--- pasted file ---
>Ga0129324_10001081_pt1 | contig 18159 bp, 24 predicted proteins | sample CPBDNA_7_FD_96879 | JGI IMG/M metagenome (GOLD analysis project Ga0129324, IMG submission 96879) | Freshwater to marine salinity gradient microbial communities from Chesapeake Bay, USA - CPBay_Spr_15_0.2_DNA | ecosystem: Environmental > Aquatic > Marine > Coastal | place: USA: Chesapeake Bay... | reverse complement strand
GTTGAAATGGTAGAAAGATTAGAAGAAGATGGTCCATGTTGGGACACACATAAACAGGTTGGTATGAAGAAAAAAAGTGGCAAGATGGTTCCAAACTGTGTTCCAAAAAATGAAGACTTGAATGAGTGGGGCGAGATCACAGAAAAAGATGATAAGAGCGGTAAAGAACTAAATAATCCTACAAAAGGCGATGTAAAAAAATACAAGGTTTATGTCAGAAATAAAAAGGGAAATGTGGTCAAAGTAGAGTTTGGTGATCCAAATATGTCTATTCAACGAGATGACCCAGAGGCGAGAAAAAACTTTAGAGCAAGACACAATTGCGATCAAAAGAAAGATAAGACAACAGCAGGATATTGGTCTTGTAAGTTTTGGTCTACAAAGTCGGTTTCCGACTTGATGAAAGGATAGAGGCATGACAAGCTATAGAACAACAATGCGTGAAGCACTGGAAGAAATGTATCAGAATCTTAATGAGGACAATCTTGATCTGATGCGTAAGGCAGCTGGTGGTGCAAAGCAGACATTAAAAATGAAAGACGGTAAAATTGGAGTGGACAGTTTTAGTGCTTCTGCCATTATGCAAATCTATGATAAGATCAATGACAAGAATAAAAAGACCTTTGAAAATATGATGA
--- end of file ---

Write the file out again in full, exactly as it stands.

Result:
>Ga0129324_10001081_pt1 | contig 18159 bp, 24 predicted proteins | sample CPBDNA_7_FD_96879 | JGI IMG/M metagenome (GOLD analysis project Ga0129324, IMG submission 96879) | Freshwater to marine salinity gradient microbial communities from Chesapeake Bay, USA - CPBay_Spr_15_0.2_DNA | ecosystem: Environmental > Aquatic > Marine > Coastal | place: USA: Chesapeake Bay... | reverse complement strand
GTTGAAATGGTAGAAAGATTAGAAGAAGATGGTCCATGTTGGGACACACATAAACAGGTTGGTATGAAGAAAAAAAGTGGCAAGATGGTTCCAAACTGTGTTCCAAAAAATGAAGACTTGAATGAGTGGGGCGAGATCACAGAAAAAGATGATAAGAGCGGTAAAGAACTAAATAATCCTACAAAAGGCGATGTAAAAAAATACAAGGTTTATGTCAGAAATAAAAAGGGAAATGTGGTCAAAGTAGAGTTTGGTGATCCAAATATGTCTATTCAACGAGATGACCCAGAGGCGAGAAAAAACTTTAGAGCAAGACACAATTGCGATCAAAAGAAAGATAAGACAACAGCAGGATATTGGTCTTGTAAGTTTTGGTCTACAAAGTCGGTTTCCGACTTGATGAAAGGATAGAGGCATGACAAGCTATAGAACAACAATGCGTGAAGCACTGGAAGAAATGTATCAGAATCTTAATGAGGACAATCTTGATCTGATGCGTAAGGCAGCTGGTGGTGCAAAGCAGACATTAAAAATGAAAGACGGTAAAATTGGAGTGGACAGTTTTAGTGCTTCTGCCATTATGCAAATCTATGATAAGATCAATGACAAGAATAAAAAGACCTTTGAAAATATGATGA